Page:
News & Media

Variety selection key when early sowing canola

Released on

Released on:
Friday, 10. February 2017 - 11:00

Growers wanting to take advantage of early rains to sow canola need to consider making changes to their crop management and variety selection to ensure the best possible return.

Results of early sown canola trials from 2015 and 2016 as part of the Department of Agriculture and Food led tactical break crop agronomy project, funded by the Grains Research and Development Corporation (GRDC), will be presented at the GRDC Research Updates later this month.

Department research officer Martin Harries, who will speak at the updates, said in recent years, rains in March and April had provided growers with the opportunity to consider sowing canola early.

“To make this decision, growers need information on whether changes in their existing agronomy practices such as weed management and variety selection would be needed to provide the best chance of success,” he said.

Trials looking at yield potential of a range of varieties across different establishment dates were sown at Binnu on 15 April and 29 April 2015 and Wongan Hills on 31 March and 15 April 2016.

Mr Harries said results from Binnu determined that sowing in mid-April resulted in an increase in yield of about 40kg/ha per day compared to late April.

“Choosing a longer season variety for early sowing did not increase yield at this short season site.” Mr Harries said.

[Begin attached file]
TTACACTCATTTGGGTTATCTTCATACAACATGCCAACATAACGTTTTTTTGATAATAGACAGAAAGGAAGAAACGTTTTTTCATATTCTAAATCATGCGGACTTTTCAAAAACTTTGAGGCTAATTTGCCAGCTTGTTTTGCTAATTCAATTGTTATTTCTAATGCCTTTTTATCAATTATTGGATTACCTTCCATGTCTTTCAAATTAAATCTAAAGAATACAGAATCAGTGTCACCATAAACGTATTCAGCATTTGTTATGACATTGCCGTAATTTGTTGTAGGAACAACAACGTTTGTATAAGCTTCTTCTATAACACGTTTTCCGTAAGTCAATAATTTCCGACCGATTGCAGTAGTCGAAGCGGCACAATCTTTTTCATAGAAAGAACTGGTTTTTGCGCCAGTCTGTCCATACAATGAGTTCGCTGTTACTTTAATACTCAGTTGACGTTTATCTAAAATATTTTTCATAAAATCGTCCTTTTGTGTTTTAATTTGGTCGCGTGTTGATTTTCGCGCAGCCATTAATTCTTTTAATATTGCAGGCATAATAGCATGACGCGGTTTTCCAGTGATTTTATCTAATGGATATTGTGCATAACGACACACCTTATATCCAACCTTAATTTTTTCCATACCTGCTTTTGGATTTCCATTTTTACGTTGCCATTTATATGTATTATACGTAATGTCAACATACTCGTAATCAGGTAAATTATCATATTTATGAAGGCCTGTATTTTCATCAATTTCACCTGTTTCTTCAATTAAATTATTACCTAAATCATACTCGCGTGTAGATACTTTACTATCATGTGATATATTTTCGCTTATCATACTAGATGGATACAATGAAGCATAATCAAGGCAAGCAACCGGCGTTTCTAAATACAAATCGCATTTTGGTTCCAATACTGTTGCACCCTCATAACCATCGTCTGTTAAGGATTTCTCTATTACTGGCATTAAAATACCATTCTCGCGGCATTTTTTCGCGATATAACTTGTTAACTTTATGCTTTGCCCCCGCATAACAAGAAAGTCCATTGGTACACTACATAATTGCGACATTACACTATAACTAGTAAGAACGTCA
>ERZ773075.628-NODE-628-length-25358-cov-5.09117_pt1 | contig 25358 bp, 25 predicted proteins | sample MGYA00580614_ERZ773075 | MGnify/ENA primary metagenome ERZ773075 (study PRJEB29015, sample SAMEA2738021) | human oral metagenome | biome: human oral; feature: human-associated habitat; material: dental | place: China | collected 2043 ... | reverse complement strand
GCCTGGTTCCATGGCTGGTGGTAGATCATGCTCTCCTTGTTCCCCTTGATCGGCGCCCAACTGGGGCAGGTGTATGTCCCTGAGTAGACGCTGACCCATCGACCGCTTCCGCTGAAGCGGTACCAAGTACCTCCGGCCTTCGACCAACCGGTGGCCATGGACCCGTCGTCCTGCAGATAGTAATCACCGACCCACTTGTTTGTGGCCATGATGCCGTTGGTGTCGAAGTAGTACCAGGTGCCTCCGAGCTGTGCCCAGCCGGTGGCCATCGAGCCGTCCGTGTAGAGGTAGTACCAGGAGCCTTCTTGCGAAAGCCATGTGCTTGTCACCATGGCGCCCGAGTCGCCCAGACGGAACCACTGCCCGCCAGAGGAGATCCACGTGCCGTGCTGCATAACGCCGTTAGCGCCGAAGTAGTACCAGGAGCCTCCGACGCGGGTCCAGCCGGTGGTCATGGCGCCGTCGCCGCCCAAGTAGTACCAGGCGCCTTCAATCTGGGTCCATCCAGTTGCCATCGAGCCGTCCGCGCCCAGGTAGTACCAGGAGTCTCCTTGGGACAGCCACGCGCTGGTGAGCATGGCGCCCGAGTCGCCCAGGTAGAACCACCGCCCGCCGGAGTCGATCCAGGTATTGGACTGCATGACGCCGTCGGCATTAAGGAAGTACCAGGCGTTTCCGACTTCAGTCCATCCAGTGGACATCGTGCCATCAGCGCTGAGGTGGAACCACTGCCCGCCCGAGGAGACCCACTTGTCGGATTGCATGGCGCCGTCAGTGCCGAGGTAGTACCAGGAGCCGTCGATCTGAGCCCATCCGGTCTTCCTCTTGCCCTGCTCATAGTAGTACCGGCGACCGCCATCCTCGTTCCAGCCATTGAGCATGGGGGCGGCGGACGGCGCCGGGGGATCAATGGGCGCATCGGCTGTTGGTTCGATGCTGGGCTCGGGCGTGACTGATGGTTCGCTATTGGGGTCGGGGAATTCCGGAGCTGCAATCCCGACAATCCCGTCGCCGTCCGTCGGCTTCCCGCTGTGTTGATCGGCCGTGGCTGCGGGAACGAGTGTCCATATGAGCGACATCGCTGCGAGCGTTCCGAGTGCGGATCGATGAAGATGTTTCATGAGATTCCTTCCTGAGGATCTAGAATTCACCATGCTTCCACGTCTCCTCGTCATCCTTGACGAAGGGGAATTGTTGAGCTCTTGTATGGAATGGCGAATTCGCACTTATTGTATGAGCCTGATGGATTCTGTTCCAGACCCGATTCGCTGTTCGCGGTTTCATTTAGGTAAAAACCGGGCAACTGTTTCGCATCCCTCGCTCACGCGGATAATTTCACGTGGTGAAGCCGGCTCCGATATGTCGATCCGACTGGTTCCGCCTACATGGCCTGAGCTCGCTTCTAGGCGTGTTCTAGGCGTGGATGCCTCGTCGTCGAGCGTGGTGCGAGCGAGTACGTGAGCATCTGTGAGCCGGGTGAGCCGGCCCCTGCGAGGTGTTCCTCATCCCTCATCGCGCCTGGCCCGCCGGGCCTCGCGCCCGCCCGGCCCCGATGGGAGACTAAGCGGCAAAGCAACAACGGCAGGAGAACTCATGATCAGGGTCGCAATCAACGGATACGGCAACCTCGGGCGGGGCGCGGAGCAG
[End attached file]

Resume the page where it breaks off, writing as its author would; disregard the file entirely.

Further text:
The highest yielding varieties were the recently released early maturity Roundup Ready hybrids while gross margins were similar between the best Roundup Ready and Triazine hybrids.

At Wongan Hills in 2016, there was also an increase in yield from sowing in late March compared to mid-April, but the benefit of 13kg/ha per day was less.

Mr Harries said variety selection at this site showed that mid-season varieties such as the 5 and 6 series lines responded best to early sowing and there was little benefit from sowing a 4 series variety in March.

Additional trials looking at crop establishment from early sowing were run across sites from Merredin to Geraldton.

These trials looked at crop establishment from mid-April sowing and how this was impacted by seed depth, seed size and if hybrid or OP varieties were sown.

Mr Harries said trials were sown at three seeding depths 1, 3 and 7 centimetres to see if chasing sub-soil moisture would improve establishment.

“Overall results showed that chasing moisture was risky. Sowing at 1cm depth and choosing a hybrid seed resulted in better crop establishment, particularly in difficult conditions,” he said.

“This information, together with the results of the variety trials, indicates to growers that most benefit from sowing canola early was achieved at mid-April while some additional benefit accrued from earlier sowing in a medium rainfall area so long as varieties with appropriate maturity were used.”

Mr Harries will also present at the Grain Research Update, Kwinana East Zone, held at the Merredin Recreation Centre on Thursday 9 March.

For more information on the GRDC’s Research Updates go to the Grain Industry Association of WA website giwa.org.au/2017researchupdates

Department of Agriculture and Food research officer Martin Harries will discuss early sowing of canola at Grain Research Updates events at Perth and Merredin.

Department of Agriculture and Food research officer Martin Harries will discuss early sowing of canola at Grain Research Updates events at Perth and Merredin.

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